I spoke with Neil (name changed) at the same foodbank in February. Neil had served a short jail term for theft by finding:
“[It was] a load of slates in the alley. They’d been there for two year.”
While in prison, Neil lost his housing benefit for several weeks. He’d been in rent arrears ever since. His debt was £1000 and climbing.
Oldham’s First Choice Homes was demanding fortnightly repayments. First Choice rang Neil so often about this debt that he no longer answered his phone. He didn’t see the point.
Neil hadn’t made rent arrears repayments over Christmas and New Year. He’d kept his benefit money in his account, because he wasn’t confident that the DWP’s benefit payment systems would work over Christmas, or that there’d be anyone around to help if they didn’t. Like so many people who must use social security systems, Neil thought in terms of worst-case scenarios. He reasoned that it was better to keep the money that he had over the break. Needless to say, his unpaid rent arrears grew.
“They [First Choice Homes] said, “can you make a payment now?” I said, “I’ve got nothing to give you… they’re saying, “can you pay this? Can you give us that?” They’re going on and on and on.
I said, “the way that you’re going on, you’re making me feel like going back to the flat and committing suicide, because of the pressure that you’re putting me under...”
Neil said he had a court summons for council tax non-payment. He also said that the DWP was deducting loan repayments from his benefits. Neil said he was confused about these loan repayments. He thought any loan he’d taken out would have been paid long ago:
“I’ve not had loans, crisis loans, nothing from the social for like ten year and they’re still sending me letters saying that I owe them so much – “we’re taking this out of your money.” I don’t know where it is coming from…Whatever I owed, it would have had to been paid by now.”
In July, South Chadderton foodbank volunteer Jean Jones told me that the foodbank sometimes increased food parcel eligibility due to extensive delays in fixing benefit problems. People were once restricted to three foodbank visits in a set period. Now, people were often permitted four visits, because benefit problems and delays meant they had to go without money for so long.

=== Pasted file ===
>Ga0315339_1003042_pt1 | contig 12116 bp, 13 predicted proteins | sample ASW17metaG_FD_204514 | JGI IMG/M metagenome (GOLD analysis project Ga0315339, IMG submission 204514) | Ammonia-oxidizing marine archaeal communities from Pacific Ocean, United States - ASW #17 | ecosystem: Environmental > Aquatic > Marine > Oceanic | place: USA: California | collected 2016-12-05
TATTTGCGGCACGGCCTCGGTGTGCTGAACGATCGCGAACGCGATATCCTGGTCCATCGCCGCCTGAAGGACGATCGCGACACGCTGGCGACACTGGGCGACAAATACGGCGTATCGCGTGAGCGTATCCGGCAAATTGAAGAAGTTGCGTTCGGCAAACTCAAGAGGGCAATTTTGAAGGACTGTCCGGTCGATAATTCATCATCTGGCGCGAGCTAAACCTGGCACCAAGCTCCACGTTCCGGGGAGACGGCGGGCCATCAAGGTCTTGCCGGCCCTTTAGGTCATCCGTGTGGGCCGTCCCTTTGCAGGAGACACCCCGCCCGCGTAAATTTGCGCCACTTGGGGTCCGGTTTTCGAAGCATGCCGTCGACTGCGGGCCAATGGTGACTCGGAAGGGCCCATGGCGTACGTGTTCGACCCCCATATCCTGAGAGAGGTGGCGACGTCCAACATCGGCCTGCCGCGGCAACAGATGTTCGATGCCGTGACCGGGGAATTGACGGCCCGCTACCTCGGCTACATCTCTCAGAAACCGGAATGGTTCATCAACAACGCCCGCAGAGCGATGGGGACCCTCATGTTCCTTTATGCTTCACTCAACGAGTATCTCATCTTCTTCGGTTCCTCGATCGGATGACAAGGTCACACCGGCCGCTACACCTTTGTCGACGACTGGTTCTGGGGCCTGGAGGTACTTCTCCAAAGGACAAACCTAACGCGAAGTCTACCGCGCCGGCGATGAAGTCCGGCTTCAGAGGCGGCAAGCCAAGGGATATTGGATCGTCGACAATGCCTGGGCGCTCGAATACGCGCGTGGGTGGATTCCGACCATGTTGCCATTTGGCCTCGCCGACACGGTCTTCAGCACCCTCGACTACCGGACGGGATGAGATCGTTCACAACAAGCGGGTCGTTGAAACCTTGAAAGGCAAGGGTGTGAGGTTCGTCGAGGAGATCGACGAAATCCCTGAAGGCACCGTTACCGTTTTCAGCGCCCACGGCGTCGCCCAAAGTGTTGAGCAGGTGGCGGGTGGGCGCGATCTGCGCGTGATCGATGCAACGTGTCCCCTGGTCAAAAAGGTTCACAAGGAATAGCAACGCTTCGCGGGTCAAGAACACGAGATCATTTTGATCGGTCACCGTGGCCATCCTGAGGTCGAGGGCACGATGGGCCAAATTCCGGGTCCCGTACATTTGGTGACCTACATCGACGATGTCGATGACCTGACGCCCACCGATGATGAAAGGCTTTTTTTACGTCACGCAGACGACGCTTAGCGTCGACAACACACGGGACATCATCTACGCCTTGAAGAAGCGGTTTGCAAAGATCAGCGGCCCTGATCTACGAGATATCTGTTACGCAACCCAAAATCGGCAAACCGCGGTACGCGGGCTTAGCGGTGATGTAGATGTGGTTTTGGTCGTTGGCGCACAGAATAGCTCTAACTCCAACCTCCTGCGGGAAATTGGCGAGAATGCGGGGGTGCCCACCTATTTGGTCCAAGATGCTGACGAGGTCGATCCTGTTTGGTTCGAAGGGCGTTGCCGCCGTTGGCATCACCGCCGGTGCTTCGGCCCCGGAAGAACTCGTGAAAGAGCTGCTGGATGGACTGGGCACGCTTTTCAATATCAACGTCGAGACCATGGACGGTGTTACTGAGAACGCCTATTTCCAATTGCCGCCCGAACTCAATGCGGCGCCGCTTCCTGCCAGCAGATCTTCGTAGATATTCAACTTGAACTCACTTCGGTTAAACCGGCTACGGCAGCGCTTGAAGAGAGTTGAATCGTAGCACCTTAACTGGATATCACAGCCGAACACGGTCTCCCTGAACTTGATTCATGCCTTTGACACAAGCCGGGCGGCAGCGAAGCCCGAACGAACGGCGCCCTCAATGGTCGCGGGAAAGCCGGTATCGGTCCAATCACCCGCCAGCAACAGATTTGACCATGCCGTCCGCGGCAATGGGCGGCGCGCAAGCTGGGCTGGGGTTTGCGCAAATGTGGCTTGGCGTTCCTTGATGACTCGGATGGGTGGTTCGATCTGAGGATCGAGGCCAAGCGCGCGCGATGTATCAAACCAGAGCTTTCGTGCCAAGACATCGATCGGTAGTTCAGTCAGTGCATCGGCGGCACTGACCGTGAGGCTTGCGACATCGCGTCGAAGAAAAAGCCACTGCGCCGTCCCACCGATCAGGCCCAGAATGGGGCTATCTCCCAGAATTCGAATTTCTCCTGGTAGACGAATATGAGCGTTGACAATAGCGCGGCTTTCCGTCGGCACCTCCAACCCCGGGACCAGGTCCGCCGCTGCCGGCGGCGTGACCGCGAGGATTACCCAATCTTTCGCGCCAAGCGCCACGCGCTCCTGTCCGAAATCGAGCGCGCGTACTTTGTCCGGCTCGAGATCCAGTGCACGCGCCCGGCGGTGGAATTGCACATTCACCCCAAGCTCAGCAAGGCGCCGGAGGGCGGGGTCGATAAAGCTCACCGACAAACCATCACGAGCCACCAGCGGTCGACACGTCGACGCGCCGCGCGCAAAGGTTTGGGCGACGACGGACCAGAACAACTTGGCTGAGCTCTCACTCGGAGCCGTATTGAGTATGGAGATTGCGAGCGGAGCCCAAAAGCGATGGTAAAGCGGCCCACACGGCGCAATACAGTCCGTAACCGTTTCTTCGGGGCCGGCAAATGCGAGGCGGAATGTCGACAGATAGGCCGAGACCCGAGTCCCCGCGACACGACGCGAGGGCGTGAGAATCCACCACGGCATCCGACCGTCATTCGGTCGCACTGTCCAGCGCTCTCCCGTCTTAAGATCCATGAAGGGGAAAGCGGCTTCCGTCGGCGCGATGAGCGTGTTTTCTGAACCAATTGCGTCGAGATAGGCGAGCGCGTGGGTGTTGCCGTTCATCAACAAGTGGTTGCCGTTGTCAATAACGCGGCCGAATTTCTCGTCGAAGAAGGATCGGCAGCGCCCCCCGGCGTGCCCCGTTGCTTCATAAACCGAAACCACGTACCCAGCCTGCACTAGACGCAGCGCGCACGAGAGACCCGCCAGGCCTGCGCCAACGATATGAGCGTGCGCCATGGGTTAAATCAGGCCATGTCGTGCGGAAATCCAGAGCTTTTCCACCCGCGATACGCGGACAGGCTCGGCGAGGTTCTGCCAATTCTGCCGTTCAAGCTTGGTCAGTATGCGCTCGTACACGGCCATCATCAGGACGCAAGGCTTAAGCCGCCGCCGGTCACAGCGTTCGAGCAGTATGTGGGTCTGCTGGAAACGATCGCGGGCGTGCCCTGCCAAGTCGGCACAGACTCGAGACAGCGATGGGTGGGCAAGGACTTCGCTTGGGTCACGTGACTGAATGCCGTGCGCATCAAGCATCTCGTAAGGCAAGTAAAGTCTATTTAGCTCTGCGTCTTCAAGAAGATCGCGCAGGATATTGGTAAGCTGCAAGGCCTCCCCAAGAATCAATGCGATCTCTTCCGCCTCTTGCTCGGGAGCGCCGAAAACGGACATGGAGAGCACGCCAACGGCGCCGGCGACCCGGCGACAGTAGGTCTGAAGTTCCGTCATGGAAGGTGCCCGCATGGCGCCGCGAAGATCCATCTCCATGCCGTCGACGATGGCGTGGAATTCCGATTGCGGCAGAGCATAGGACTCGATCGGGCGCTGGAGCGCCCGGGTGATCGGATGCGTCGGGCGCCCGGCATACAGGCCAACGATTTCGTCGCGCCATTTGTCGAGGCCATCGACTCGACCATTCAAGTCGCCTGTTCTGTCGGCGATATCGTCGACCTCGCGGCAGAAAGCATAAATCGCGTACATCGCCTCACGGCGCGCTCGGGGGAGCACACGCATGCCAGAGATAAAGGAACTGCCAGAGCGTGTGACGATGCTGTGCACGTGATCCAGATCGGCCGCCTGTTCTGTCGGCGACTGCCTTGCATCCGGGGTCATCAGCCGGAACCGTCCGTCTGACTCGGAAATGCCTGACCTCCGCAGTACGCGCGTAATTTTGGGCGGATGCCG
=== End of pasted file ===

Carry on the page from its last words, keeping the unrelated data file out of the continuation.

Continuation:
Pat McCullough, a 67-year-old Oldham man I often talk to at a Tuesday Ark lunch and support group had (and still had, at my last visit) that problem. He’d had four foodbank vouchers in 2017, because his pension credit had suddenly stopped. His case worker was still trying to find out why.
The state and its providers do not help these people. The state and its providers own these people. It will own these people for life. People inevitably fall foul of costs incurred by one or more welfare ‘reforms’ and ‘austerity’ cuts. Once in debt, they’re in debt for the long term, to the very organisations that are meant to provide housing, income and support. That’s sinister.
It doesn’t matter how loudly anyone insists that people take responsibility for their financial problems. The truth is that a lot of these financial demands and problems can’t be avoided. There are too many to duck them all.
People who are perceived to be responsible (and punishable, more to the point) for their financial troubles – single mothers, people with addiction problems, people who are in and out of work, or prison, or who happen to get sick – all are hit hard by a ‘reforming’ elite. But insisting that people pull themselves up by their bootstraps does not magically improve real-life financial options.
Labelling people as “scroungers” does not mean that people suddenly find thousands of pounds to avoid or pay debt. Mainstream politics needs to stop pretending that it does. So-called ‘austerity’ has left us with bare-bones, semi-privatised bureaucracies which are too understaffed and dysfunctional to keep people afloat. Little wonder everyone stops trying.